Over 100 foreign GIs and DOs now registered
In October 2012 a new legislation regarding denominations of origin (DOs) and geographical indications (GIs) became effective in Panama.
According to the new legislation, the definition of a 'denomination of origin' is as follows:
“A denomination of origin is the geographical denomination of a country, a region or a locality, serving to designate a product that originates therein, and whose quality or characteristics are a result exclusively or essentially of the geographical environment, including natural and human factors. [A denomination of origin may also be] a sign consisting of the denomination of a product which, without being a geographical name, denotes a geographical origin when it is applied to that product, whose quality, reputation or any other characteristics are ascribable essentially to its geographical origin.” (Article 131 of Law 35/1996, amended by Article 56 of Law 61/2012, Official Gazette 27.135 of October 5 2012).
In addition, the new legislation defines a 'geographical indication' as:
“[an indication] which identifies a product as originating from the territory of a country, or from a region or locality of that territory, when a certain quality, reputation or any other characteristic of the product is ascribable essentially to its geographical origin. Every sign or combination of signs in any way shall be susceptible of constituting a geographical indication.” (Article 131 of Law 35/1996, amended by Article 56 of Law 61/2012).
Pursuant to the new legislation, foreign GIs, indications of origin and DOs may be registered in Panama. Any natural or legal person may request the recognition of a group of producers, manufacturers or artisans, regardless of their legal form, if their premises or sites of extraction are found inside the delimited zone established by the GI, indication of origin or DO at issue.
On April 23 2013 more than 100 applications seeking the protection and recognition in Panama of foreign DOs and GIs were published in the Official Bulletin No 297 for opposition purposes. As no oppositions were filed within a period of two months from the publication of the applications, Panama now has over 100 foreign DOs and GIs duly recorded and protected for an indefinite duration. These include the following:
- For beverages in Class 33 of the Nice Classification:
- La Mancha;
- Porto Oporto;
- Ribera del Duero;
- Grappa; and
- Irish Cream.
- For products in Class 29:
- Mortadella Bologna;
- Queso Manchego;
- Camembert de Normandie;
- Nurnberger Bratwurst;
- Parmigiano Reggiano;
- Prosciutto Toscano;
- Provolone Valpadana;
- Turron de Alicante;
- Prosciutto di Parma; and
Additionally, the following are included among the GIs identifying alcoholic beverages:
- Castilla; and
- Brandy de Jerez.
According to the provisions of the Panamanian legislation, it is forbidden to use GIs and DOs that do not correspond to the specific country, location or geographical region where the products were manufactured, prepared, harvested or extracted, or where the services were provided, even when the true origin of the product is indicated, or when the GI is either translated or accompanied by expressions such as 'class', 'type', 'style' or 'imitation'.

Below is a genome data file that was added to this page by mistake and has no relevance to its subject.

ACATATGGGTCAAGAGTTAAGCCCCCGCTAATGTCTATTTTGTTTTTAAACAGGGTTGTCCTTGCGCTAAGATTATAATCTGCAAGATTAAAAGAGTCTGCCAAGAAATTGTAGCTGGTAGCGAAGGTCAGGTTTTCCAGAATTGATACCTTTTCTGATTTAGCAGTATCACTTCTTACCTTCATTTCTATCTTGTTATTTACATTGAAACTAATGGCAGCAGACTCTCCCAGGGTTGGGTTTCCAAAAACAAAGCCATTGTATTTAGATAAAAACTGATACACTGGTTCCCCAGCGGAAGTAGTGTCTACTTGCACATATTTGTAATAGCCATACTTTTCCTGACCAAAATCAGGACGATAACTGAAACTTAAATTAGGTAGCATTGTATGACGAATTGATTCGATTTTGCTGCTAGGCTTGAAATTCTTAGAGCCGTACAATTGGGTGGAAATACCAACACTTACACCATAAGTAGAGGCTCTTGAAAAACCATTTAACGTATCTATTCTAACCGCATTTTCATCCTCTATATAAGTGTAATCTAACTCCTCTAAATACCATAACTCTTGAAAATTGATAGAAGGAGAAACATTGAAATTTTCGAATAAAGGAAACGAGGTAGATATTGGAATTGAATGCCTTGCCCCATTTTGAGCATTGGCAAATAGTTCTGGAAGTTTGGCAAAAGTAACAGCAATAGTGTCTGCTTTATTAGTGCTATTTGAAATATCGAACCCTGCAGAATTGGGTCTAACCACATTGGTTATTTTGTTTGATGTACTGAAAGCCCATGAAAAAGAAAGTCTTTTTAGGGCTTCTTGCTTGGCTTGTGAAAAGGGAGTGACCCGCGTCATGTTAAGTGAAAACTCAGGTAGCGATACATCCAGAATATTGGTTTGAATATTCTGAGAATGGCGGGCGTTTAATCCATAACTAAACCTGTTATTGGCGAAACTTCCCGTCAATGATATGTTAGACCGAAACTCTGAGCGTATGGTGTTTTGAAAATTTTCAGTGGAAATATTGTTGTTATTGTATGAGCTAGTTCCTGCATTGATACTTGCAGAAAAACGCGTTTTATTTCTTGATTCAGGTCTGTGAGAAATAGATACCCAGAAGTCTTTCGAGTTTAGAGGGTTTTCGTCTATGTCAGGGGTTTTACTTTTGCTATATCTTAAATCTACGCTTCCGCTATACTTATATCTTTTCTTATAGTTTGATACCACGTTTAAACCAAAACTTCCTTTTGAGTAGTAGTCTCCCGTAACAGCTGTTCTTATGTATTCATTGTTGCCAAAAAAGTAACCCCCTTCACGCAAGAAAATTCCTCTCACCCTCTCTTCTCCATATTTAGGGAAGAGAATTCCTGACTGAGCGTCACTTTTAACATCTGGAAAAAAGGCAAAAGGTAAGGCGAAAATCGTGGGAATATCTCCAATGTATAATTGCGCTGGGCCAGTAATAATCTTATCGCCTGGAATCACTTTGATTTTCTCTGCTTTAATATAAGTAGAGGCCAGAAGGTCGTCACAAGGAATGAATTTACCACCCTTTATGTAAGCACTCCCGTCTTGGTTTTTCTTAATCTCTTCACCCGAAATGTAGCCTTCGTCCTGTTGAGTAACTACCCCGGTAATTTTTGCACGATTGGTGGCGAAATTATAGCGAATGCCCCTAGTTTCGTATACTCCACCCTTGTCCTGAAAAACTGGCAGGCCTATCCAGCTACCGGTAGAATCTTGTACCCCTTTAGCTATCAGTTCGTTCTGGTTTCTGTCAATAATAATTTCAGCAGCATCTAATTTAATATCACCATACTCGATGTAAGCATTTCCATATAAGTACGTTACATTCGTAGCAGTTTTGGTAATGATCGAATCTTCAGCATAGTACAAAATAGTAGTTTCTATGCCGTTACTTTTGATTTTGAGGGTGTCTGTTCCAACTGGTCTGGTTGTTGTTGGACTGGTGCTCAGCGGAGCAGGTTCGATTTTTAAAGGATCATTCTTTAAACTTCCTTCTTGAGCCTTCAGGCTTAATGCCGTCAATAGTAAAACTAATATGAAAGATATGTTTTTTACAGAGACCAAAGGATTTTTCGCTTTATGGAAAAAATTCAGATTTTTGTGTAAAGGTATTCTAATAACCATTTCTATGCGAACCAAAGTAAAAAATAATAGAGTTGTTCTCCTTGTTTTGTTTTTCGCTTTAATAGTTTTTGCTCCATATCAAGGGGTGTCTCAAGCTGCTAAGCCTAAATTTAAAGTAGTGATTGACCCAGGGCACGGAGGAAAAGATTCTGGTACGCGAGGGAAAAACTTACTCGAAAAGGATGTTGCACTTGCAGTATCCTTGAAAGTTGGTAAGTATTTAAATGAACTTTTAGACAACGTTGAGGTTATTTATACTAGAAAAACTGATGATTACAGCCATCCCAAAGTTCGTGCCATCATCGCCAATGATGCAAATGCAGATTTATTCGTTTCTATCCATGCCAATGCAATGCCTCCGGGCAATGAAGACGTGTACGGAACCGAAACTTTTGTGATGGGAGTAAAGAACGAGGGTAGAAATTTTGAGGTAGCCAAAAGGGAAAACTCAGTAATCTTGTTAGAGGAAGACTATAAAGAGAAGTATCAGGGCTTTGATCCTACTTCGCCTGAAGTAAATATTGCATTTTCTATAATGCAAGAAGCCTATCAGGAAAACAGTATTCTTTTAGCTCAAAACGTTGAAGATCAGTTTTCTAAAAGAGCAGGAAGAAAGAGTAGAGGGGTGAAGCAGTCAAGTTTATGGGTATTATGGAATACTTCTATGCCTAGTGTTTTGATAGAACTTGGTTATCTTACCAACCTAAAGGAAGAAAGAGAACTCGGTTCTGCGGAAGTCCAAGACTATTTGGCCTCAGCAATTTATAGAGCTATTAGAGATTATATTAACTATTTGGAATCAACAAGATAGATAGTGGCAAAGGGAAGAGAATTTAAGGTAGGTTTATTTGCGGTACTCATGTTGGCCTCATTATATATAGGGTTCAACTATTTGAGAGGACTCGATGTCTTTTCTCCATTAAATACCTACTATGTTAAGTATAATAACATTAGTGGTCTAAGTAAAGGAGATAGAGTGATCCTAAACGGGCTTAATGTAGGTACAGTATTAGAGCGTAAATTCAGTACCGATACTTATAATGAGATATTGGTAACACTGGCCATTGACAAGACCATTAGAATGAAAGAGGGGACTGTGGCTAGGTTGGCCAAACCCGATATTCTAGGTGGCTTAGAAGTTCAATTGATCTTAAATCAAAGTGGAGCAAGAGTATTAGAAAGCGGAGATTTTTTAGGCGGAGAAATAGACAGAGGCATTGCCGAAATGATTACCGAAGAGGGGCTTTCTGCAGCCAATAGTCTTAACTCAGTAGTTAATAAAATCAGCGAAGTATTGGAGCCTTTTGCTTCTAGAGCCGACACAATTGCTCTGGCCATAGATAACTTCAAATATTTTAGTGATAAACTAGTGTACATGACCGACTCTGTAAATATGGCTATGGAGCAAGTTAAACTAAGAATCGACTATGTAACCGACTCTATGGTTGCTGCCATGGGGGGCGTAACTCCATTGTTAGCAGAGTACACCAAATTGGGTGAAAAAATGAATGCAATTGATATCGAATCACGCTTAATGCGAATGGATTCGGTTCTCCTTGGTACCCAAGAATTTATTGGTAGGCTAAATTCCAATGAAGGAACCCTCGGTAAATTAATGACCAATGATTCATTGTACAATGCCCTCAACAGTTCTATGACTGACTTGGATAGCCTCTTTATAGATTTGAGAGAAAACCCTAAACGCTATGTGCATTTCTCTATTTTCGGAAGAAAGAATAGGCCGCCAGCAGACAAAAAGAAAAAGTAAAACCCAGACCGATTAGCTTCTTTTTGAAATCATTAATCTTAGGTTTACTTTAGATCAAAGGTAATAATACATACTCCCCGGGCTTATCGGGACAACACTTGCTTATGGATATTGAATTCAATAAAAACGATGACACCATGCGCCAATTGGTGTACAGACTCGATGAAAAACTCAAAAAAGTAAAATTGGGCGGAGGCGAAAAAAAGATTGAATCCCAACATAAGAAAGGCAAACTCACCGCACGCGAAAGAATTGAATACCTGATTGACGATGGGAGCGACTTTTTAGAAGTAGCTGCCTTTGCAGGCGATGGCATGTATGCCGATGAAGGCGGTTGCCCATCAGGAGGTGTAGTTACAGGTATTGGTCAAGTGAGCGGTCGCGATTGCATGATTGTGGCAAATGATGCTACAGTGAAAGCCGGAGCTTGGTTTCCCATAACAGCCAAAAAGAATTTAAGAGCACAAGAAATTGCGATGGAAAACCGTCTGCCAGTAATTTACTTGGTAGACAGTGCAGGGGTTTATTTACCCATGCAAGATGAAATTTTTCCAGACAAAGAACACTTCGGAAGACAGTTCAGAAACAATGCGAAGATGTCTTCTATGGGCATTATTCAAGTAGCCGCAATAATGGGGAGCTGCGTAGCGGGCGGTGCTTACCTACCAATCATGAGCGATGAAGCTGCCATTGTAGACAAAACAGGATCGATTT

Additionally, according to Law 61/2012, manufacturers or artisans who conduct their activity inside the delimited geographical zone have the right to use the GI, indication of source or DO at issue, even if they did not apply for recognition initially, provided that they meet the required conditions.
These provisions seem to comply with the rules and regulations approved by the European Community and by the Association Agreement between Central America, Panama and the European Union, which was entered into on June 29 2012 and came into force in Panama on April 17 2013.
However, some may wonder whether the above affects in any way the position of the United States with respect to this subject and the Trade Promotion Treaty between Panama and the United States, which came into force on October 31 2012. As far as the author understands, the position of the United States is that DOs and trademarks can coexist harmoniously, provided that “the principles of intellectual property (territoriality, exclusiveness and priority) are applied”.
In this respect, INTA has established in its rules for the examination of applications that, under the priority principle, an earlier mark will prevail against a subsequent GI, and vice versa. First, the examiner must analyse whether the average consumer would make a link between the term and the geographical origin of the products/services claimed in the application; consequently, the examiner should consult dictionaries, atlases and databases to determine whether there is an association between the products and that geographical location.
The position of the United States divulged by INTA is that registration will be refused when a trademark serves mainly to indicate the geographical origin of the products. Additionally, the examiner must evaluate the possibility that, in the future, third parties might need to use the geographic name when the region develops. According to INTA’s rules, registration shall be allowed only based on evidence of acquired distinctiveness; in this respect, “the larger the population of the place in question and/or the greater the relationship between the products and the geographical location, the more degree of acquired distinctiveness shall have to be demonstrated”.
It remains to be seen whether, in the case of Panama, the new rules and registrations affect the commercialisation in the country of products whose have their origin or source is the United States.
Marissa Lasso De La Vega, Alfaro Ferrer & Ramirez, Panama
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